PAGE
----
1. Lubrication is imperative. Locks consist of numerous small moving parts, and in order to keep them working correctly, they need lubrication. Make sure to use something like WD-40 or Tri-Flow, because these will not leave residue that will “gum” up the small parts inside your locks. Just a small squirt where you insert the key could save you a lot of money in the future. Especially here in Massachusetts, the weather can really hurt your locks, so it is vital to keep them lubricated.
2. Take a close look at your key. Every key has “hills” and “valleys” and if the slopes have become less sheer and the key looks worn out, it might not work much longer. Bring it to your local locksmith and have them decode it and cut a “key by code.” This will make it work like new.
3. Don’t force it. Locks are made to endure a lot of punishment, but if the lock has become progressively harder to operate, forcing it to work is going to eventually lead to it breaking. This is the case for all locks, the key and the thumb turn on the back should always be easy to turn.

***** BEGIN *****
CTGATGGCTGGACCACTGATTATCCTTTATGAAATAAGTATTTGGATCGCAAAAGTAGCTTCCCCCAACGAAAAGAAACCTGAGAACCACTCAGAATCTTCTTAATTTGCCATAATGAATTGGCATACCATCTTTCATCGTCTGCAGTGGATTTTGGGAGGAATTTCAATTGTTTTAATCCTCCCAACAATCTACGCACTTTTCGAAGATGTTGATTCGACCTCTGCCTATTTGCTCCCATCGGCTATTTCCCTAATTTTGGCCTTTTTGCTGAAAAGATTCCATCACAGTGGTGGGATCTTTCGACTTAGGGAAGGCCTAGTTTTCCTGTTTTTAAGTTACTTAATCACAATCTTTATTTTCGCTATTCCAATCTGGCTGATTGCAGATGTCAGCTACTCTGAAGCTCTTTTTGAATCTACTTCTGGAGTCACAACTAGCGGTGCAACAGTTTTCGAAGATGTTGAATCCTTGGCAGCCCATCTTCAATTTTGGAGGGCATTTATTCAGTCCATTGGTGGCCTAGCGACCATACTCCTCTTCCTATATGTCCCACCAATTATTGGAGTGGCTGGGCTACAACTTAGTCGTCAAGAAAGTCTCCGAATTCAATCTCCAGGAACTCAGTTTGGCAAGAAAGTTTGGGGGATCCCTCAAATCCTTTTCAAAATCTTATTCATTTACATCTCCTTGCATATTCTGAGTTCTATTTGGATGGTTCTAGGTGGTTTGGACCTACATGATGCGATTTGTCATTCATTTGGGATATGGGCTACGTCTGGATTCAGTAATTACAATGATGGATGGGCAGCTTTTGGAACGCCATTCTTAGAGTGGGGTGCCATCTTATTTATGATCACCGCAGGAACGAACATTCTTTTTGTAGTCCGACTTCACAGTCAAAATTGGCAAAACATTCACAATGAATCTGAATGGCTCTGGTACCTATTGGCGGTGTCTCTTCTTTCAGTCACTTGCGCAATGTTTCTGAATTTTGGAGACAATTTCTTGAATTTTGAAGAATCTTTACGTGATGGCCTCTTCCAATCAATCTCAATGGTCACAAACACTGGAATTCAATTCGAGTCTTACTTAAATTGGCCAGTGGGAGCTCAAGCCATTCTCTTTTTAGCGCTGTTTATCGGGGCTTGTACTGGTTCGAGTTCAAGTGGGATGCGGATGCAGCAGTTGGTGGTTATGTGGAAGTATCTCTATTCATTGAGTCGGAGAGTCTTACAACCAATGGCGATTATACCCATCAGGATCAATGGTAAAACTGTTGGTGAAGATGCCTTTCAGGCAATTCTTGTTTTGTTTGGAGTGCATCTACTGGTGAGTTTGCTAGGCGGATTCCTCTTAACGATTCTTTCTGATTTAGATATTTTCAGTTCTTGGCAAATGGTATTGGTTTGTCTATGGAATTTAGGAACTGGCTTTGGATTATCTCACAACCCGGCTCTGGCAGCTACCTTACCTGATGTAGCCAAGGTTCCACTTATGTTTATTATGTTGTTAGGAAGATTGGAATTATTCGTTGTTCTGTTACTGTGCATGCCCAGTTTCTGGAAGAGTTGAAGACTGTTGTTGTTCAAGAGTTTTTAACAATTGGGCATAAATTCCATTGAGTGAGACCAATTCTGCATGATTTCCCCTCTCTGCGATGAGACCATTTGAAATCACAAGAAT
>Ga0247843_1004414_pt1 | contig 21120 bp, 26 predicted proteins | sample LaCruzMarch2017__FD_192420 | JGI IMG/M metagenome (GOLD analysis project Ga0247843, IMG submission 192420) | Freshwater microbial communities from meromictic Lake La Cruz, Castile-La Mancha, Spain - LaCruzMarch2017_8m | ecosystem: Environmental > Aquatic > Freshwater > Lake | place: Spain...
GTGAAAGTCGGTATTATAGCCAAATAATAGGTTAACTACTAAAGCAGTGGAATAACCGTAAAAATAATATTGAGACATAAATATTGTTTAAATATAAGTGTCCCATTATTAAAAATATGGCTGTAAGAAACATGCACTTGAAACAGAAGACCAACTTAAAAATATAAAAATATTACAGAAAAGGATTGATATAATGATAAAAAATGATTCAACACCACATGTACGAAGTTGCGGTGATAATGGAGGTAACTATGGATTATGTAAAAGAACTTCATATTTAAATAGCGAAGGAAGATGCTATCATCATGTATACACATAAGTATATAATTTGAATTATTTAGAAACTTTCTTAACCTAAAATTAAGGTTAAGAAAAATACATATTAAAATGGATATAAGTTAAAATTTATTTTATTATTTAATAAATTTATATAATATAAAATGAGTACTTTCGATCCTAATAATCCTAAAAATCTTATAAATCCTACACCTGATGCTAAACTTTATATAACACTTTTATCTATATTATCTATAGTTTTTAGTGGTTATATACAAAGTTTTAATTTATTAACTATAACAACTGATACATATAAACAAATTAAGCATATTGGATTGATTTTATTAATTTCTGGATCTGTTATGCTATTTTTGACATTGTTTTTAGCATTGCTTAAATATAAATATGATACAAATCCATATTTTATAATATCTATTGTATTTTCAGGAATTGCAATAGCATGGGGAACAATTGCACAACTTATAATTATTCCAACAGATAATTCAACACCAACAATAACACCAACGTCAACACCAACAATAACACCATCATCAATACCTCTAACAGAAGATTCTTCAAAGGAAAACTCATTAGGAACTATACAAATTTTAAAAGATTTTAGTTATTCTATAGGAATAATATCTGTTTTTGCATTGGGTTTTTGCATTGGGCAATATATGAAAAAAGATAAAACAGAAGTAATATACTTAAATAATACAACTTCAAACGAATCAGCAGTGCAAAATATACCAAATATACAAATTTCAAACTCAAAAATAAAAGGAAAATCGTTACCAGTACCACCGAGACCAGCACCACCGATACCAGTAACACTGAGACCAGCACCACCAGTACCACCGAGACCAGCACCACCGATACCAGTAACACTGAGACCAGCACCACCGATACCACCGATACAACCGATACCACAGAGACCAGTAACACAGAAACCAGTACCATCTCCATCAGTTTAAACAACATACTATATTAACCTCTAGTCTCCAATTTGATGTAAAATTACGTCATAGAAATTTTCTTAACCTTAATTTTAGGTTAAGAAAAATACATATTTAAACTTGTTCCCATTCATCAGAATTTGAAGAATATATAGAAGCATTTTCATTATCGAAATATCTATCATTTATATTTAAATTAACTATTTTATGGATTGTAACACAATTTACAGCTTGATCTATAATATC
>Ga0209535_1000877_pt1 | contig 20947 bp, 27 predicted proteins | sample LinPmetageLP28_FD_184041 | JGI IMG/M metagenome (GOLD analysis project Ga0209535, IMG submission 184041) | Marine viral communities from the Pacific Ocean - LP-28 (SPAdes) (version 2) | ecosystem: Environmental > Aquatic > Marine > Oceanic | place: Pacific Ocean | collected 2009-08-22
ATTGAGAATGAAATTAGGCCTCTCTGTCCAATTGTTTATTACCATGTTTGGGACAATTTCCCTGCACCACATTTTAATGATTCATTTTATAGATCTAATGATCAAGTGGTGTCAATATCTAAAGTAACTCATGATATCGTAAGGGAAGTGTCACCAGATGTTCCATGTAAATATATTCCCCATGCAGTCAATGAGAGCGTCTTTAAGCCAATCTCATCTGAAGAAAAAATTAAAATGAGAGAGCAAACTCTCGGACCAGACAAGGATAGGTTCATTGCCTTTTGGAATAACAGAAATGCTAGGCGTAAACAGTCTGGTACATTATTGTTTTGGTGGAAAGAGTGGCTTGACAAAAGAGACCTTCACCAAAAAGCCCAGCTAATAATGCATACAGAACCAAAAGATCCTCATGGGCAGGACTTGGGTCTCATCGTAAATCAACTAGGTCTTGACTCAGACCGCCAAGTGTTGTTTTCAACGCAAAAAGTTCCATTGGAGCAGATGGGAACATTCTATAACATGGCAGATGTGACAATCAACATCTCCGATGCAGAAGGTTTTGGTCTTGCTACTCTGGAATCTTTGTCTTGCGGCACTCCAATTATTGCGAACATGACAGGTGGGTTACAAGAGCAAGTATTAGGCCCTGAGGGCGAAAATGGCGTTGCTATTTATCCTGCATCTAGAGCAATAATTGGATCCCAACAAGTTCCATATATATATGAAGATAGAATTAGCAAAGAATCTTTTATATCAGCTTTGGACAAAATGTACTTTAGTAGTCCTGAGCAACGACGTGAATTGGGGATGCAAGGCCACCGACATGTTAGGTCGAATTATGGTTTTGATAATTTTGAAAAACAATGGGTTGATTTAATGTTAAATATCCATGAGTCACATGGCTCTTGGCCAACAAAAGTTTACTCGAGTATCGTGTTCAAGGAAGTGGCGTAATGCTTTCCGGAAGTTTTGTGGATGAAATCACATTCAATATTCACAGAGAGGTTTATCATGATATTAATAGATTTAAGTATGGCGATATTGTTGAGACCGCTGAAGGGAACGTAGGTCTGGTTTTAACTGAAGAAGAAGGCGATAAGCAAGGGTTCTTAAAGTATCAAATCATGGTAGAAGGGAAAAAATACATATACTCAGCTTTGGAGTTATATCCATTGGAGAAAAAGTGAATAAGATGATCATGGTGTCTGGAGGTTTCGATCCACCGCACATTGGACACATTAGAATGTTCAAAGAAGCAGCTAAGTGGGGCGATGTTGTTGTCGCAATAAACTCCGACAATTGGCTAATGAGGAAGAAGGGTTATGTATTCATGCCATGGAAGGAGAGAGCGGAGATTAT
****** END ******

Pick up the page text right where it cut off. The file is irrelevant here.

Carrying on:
4. Adjust the strike if needed. Most doors sag overtime causing the lock and the “strike” on the frame to no longer line up. The strike is usually a metal plate chiseled into the door frame. It is essentially, the location where the bolt or latch line and can easily be adjusted with a file. However, never file the bolt or latch itself, this will cause unnecessary damage to the lock.
5. Grab a screwdriver and tighten everything up. Screws come loose overtime. Locate the screws on your door knob or deadbolt and tighten them up. You do not need to crank them down as far as possible, because this could cause future problems, but make sure each screw is snug. This will ensure that the lock is still secured to the door.